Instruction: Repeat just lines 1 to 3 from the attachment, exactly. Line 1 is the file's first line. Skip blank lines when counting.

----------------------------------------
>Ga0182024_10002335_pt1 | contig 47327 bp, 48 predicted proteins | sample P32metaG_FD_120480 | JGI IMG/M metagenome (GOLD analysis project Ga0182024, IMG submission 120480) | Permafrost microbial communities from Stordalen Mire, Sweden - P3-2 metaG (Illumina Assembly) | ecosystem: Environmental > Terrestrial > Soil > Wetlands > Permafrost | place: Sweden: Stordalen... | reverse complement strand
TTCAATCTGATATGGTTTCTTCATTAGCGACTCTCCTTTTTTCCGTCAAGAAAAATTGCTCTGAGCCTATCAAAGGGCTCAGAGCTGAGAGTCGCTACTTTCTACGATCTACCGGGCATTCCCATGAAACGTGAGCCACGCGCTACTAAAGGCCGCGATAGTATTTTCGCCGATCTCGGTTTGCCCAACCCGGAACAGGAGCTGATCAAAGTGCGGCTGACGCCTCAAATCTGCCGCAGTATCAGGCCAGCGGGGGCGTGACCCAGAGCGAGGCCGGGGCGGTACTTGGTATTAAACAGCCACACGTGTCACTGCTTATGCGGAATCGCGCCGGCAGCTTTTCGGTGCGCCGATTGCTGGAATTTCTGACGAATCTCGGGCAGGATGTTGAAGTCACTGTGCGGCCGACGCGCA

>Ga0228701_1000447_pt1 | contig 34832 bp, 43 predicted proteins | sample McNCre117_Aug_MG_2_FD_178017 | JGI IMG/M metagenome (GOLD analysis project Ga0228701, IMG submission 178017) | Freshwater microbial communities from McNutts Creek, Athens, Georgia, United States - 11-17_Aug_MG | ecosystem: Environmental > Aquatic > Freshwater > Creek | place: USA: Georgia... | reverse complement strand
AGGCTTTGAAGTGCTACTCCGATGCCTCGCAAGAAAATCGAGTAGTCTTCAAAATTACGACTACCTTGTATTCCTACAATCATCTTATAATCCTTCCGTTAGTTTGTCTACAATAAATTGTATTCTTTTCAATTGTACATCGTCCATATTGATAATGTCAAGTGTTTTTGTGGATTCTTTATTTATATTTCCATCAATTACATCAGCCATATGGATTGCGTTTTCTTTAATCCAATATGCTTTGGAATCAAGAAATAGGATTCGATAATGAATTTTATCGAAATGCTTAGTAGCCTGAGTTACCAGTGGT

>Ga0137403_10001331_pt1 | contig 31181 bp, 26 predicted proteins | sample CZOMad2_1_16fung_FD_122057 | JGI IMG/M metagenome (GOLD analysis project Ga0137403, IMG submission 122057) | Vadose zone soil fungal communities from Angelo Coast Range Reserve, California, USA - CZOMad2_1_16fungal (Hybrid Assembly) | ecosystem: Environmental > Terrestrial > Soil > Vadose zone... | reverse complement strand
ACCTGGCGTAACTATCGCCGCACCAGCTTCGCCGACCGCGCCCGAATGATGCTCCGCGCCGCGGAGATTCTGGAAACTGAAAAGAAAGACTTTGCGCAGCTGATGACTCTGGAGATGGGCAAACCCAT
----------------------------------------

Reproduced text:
>Ga0182024_10002335_pt1 | contig 47327 bp, 48 predicted proteins | sample P32metaG_FD_120480 | JGI IMG/M metagenome (GOLD analysis project Ga0182024, IMG submission 120480) | Permafrost microbial communities from Stordalen Mire, Sweden - P3-2 metaG (Illumina Assembly) | ecosystem: Environmental > Terrestrial > Soil > Wetlands > Permafrost | place: Sweden: Stordalen... | reverse complement strand
TTCAATCTGATATGGTTTCTTCATTAGCGACTCTCCTTTTTTCCGTCAAGAAAAATTGCTCTGAGCCTATCAAAGGGCTCAGAGCTGAGAGTCGCTACTTTCTACGATCTACCGGGCATTCCCATGAAACGTGAGCCACGCGCTACTAAAGGCCGCGATAGTATTTTCGCCGATCTCGGTTTGCCCAACCCGGAACAGGAGCTGATCAAAGTGCGGCTGACGCCTCAAATCTGCCGCAGTATCAGGCCAGCGGGGGCGTGACCCAGAGCGAGGCCGGGGCGGTACTTGGTATTAAACAGCCACACGTGTCACTGCTTATGCGGAATCGCGCCGGCAGCTTTTCGGTGCGCCGATTGCTGGAATTTCTGACGAATCTCGGGCAGGATGTTGAAGTCACTGTGCGGCCGACGCGCA

>Ga0228701_1000447_pt1 | contig 34832 bp, 43 predicted proteins | sample McNCre117_Aug_MG_2_FD_178017 | JGI IMG/M metagenome (GOLD analysis project Ga0228701, IMG submission 178017) | Freshwater microbial communities from McNutts Creek, Athens, Georgia, United States - 11-17_Aug_MG | ecosystem: Environmental > Aquatic > Freshwater > Creek | place: USA: Georgia... | reverse complement strand